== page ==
The Chinese economy produced much better results in the second half of 2016 than many people expected. We continue to think that this is largely because of the stimulative steps taken by the Chinese authorities, but we continue to be troubled by China’s economic outlook.

Uncertainty is bad, but uncertainty plus tension is worse

We expect Trump to take a very different approach than Obama did to China, which we think will raise geopolitical and economic risks. But, even if U.S. trade policy with China does not change, it will not be clear for some time. As a result, we will probably have to get used to living with uncertainty over U.S./China relations.

In the meantime, China’s economic challenges remain. Reducing the economy’s dependence on credit, modernizing the production base, shifting the economy to focus on domestic consumption of goods and services, and preserving central control have proven to be difficult in a tolerably benign external environment. These challenges will not be any easier against a backdrop of an increasingly tense relationship with the United States.

Questions of currency

It is also important to note that the Chinese private sector is increasingly nervous about the economic outlook. As a result, capital outflows have continued. In addition, the authorities are dangerously close to running into a classic problem with a pegged exchange rate. What do you do with a peg when the private sector begins to question its credibility? Defending the exchange rate by raising interest rates threatens harm to the domestic economy. But breaking the peg may cause damage, too, since it harms domestic balance sheets, especially of those actors who had treated the peg as though it were credible. When you peg to a currency that is appreciating for exogenous reasons, maintaining the peg creates other difficulties.

The Chinese authorities would like the yuan to depreciate at a slow and steady pace against the dollar, but Trump’s election has pushed the dollar up quite significantly. The authorities thought they could diffuse some of the pressure by changing the basket against which they manage the yuan. They also have the longer-term goal of introducing some flexibility into the bilateral exchange rate with the dollar. The new basket has a lower weight for the dollar, but the announcement of the new basket had the effect of making investors nervous that further reduction in the dollar weight would be forthcoming, which would cause the dollar value of their assets to decline further. The problem is that basket weights matter for thinking about trade, but investors tend to care more about bilateral exchange rates.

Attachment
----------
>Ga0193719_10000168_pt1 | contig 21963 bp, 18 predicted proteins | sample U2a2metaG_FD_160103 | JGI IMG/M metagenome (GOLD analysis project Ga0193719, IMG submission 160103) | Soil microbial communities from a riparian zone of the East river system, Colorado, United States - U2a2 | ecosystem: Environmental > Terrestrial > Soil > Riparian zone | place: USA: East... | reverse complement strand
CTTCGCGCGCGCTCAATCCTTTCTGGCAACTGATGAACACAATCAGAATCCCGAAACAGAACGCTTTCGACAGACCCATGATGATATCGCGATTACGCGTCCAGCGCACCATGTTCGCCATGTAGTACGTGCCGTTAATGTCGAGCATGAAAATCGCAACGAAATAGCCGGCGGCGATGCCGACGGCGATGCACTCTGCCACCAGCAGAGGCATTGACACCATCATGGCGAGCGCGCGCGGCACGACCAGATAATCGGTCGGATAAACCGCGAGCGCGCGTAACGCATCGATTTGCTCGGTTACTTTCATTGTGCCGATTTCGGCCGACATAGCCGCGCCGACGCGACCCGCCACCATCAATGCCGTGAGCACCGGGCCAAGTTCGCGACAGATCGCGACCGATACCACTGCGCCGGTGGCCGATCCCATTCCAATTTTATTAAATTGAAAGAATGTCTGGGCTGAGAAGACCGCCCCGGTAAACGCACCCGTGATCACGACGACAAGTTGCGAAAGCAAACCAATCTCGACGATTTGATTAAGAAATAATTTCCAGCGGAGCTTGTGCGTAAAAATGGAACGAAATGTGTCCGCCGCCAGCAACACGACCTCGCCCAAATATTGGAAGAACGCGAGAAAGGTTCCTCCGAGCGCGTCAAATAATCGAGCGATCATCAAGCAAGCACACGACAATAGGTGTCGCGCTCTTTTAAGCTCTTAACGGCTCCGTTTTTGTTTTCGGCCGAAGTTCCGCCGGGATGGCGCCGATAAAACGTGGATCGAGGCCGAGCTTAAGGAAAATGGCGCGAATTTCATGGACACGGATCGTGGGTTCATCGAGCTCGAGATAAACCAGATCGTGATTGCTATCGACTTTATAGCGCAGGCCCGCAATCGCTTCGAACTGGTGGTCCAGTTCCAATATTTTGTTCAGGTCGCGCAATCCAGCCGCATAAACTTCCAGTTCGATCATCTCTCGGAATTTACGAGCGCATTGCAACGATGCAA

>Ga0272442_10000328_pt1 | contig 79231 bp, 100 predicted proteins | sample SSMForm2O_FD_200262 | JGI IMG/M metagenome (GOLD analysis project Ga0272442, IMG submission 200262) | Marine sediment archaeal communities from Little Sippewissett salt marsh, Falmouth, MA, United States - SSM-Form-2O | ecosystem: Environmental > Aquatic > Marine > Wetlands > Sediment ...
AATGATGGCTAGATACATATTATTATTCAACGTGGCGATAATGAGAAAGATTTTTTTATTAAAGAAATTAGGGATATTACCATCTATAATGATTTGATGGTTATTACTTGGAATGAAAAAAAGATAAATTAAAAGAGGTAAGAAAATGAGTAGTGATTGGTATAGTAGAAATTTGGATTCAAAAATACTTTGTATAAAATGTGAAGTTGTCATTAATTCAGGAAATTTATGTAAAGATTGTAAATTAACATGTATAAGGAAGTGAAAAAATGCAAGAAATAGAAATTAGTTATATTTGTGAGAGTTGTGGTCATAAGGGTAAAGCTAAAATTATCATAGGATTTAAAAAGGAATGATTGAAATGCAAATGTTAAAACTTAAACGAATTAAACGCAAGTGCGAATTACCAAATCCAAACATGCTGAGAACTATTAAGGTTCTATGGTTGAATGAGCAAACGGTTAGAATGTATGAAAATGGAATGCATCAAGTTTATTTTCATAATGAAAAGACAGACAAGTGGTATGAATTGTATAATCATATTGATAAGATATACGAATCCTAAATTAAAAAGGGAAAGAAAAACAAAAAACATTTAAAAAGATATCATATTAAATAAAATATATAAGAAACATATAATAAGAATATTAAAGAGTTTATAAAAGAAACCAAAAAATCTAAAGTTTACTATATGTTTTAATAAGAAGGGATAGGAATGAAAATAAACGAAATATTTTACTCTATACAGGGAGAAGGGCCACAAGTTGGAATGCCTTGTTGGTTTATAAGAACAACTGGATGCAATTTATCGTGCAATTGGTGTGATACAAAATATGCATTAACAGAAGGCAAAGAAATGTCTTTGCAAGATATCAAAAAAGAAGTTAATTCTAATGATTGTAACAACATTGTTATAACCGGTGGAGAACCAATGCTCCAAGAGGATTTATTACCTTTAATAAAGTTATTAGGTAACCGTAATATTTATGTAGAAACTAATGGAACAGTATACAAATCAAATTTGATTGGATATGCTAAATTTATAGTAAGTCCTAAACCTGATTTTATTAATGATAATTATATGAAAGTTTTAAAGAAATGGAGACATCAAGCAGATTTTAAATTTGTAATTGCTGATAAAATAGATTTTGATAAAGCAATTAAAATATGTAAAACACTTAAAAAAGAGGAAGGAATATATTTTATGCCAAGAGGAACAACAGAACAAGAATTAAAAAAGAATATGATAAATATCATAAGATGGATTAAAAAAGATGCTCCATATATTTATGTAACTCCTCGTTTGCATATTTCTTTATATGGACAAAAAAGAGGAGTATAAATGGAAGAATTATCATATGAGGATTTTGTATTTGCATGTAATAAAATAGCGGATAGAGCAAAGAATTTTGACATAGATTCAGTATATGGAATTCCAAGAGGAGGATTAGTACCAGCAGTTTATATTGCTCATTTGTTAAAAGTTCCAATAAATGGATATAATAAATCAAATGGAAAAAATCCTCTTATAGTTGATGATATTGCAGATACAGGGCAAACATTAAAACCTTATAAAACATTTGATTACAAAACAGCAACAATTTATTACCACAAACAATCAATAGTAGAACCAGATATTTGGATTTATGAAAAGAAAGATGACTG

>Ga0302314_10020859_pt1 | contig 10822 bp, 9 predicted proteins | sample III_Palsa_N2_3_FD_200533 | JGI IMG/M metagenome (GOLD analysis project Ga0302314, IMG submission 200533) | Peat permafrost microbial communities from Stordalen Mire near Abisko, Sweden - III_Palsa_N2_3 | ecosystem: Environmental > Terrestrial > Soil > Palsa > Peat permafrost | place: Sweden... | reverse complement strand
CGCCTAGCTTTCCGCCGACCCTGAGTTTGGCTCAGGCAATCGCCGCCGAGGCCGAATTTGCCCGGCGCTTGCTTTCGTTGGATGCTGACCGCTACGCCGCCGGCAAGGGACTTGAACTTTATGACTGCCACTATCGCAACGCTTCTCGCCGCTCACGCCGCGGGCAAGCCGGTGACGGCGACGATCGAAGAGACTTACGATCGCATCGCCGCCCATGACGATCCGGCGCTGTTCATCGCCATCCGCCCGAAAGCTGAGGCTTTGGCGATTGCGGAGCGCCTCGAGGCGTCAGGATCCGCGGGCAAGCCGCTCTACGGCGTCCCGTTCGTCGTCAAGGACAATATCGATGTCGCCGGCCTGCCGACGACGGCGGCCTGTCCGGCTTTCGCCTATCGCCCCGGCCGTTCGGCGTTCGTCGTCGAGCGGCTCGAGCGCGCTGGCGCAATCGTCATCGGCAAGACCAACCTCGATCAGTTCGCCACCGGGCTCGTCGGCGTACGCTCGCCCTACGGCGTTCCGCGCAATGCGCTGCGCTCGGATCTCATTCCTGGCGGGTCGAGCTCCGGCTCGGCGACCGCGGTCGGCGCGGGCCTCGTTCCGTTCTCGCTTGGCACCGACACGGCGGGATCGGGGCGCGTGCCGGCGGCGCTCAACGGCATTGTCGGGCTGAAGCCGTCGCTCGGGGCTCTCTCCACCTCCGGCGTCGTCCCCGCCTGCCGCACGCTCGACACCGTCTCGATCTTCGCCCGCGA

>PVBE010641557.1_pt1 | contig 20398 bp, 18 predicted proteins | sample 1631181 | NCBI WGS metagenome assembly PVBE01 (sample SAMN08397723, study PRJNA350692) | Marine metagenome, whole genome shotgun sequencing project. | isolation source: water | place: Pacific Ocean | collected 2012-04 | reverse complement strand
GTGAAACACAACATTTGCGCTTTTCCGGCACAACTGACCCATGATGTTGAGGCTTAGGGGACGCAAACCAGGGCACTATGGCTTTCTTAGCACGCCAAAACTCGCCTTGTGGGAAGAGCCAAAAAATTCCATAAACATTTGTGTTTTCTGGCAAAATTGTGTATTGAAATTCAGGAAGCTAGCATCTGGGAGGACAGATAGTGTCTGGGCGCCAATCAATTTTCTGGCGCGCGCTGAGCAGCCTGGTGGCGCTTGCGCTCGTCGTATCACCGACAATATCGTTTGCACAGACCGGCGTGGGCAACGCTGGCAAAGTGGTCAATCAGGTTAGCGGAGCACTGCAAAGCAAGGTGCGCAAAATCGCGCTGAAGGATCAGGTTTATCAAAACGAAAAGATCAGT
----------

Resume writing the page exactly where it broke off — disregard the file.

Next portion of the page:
The Chinese authorities would like the yuan to depreciate at a slow and steady pace against the dollar, but Trump’s election has pushed the dollar up quite significantly.

Faced with this pressure, the authorities are reverting to the playbook they know best. They are reluctant to allow price adjustment — this would mean either freeing the currency to float or devaluing sharply and pushing up interest rates. So they are considering two quantity adjustments: to reduce the quantity of demand for dollars and to increase the quantity of supply.

Reducing the quantity of demand without the price mechanism means tightening restrictions. This is happening quite aggressively now, and Beijing is trying to offset the unpopularity of related measures by linking them to China’s ongoing anti-corruption campaign. It is as if the leadership was saying: “We are only good patriots who are trying to stop corrupt officials from sending offshore their ill-gotten gains.” Increasing the supply without adjusting price means making public sector supply available, which means selling reserves and leaning on state-owned entities to supply more dollars to the market.

We continue to think that the Chinese have the tools to control these issues, and that any worsening of Chinese troubles is unlikely to trigger a global financial crisis. But the underlying pressures are for continued outflows, and the economic risks are to the downside. As we have seen in the past couple of years, the Chinese growth outlook matters for global growth prospects, if only because the Chinese economy is now so large.

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Despite geopolitical pressures, China continues to deploy numerous tools to manage a steady decline in its currency.